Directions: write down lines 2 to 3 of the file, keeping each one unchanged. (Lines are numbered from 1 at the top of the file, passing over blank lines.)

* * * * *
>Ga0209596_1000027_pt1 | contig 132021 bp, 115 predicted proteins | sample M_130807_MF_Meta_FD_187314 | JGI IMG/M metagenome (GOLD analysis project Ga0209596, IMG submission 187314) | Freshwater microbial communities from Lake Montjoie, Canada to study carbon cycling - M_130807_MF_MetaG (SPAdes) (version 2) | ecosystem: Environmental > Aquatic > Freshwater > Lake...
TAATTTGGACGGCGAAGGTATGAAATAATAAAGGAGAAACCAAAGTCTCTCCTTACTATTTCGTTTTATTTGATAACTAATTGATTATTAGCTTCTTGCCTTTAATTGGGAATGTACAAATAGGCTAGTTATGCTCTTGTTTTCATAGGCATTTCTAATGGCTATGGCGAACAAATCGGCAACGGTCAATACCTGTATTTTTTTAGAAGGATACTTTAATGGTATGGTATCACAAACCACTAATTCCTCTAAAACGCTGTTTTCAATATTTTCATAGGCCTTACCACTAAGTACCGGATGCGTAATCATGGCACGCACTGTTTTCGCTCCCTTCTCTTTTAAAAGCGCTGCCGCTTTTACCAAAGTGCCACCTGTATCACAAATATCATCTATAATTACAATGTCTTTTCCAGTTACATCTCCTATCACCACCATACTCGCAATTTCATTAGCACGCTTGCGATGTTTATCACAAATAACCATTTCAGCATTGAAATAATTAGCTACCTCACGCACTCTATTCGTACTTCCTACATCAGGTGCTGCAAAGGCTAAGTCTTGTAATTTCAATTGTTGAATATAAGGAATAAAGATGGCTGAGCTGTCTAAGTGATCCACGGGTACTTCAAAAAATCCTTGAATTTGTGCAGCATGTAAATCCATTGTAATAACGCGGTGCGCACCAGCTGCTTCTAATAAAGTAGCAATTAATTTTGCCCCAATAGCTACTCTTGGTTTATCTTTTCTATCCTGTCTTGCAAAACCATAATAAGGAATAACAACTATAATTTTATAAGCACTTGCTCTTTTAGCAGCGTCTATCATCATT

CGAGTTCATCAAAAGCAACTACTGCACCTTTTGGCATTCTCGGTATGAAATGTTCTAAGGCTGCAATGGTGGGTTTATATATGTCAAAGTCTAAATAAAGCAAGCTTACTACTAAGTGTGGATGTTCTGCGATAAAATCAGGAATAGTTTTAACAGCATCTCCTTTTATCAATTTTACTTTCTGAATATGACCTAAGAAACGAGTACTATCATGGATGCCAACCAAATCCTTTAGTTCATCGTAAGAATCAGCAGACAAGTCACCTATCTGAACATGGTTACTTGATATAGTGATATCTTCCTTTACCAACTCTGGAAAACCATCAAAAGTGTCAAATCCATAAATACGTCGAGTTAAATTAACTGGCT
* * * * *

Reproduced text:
TAATTTGGACGGCGAAGGTATGAAATAATAAAGGAGAAACCAAAGTCTCTCCTTACTATTTCGTTTTATTTGATAACTAATTGATTATTAGCTTCTTGCCTTTAATTGGGAATGTACAAATAGGCTAGTTATGCTCTTGTTTTCATAGGCATTTCTAATGGCTATGGCGAACAAATCGGCAACGGTCAATACCTGTATTTTTTTAGAAGGATACTTTAATGGTATGGTATCACAAACCACTAATTCCTCTAAAACGCTGTTTTCAATATTTTCATAGGCCTTACCACTAAGTACCGGATGCGTAATCATGGCACGCACTGTTTTCGCTCCCTTCTCTTTTAAAAGCGCTGCCGCTTTTACCAAAGTGCCACCTGTATCACAAATATCATCTATAATTACAATGTCTTTTCCAGTTACATCTCCTATCACCACCATACTCGCAATTTCATTAGCACGCTTGCGATGTTTATCACAAATAACCATTTCAGCATTGAAATAATTAGCTACCTCACGCACTCTATTCGTACTTCCTACATCAGGTGCTGCAAAGGCTAAGTCTTGTAATTTCAATTGTTGAATATAAGGAATAAAGATGGCTGAGCTGTCTAAGTGATCCACGGGTACTTCAAAAAATCCTTGAATTTGTGCAGCATGTAAATCCATTGTAATAACGCGGTGCGCACCAGCTGCTTCTAATAAAGTAGCAATTAATTTTGCCCCAATAGCTACTCTTGGTTTATCTTTTCTATCCTGTCTTGCAAAACCATAATAAGGAATAACAACTATAATTTTATAAGCACTTGCTCTTTTAGCAGCGTCTATCATCATT

CGAGTTCATCAAAAGCAACTACTGCACCTTTTGGCATTCTCGGTATGAAATGTTCTAAGGCTGCAATGGTGGGTTTATATATGTCAAAGTCTAAATAAAGCAAGCTTACTACTAAGTGTGGATGTTCTGCGATAAAATCAGGAATAGTTTTAACAGCATCTCCTTTTATCAATTTTACTTTCTGAATATGACCTAAGAAACGAGTACTATCATGGATGCCAACCAAATCCTTTAGTTCATCGTAAGAATCAGCAGACAAGTCACCTATCTGAACATGGTTACTTGATATAGTGATATCTTCCTTTACCAACTCTGGAAAACCATCAAAAGTGTCAAATCCATAAATACGTCGAGTTAAATTAACTGGCT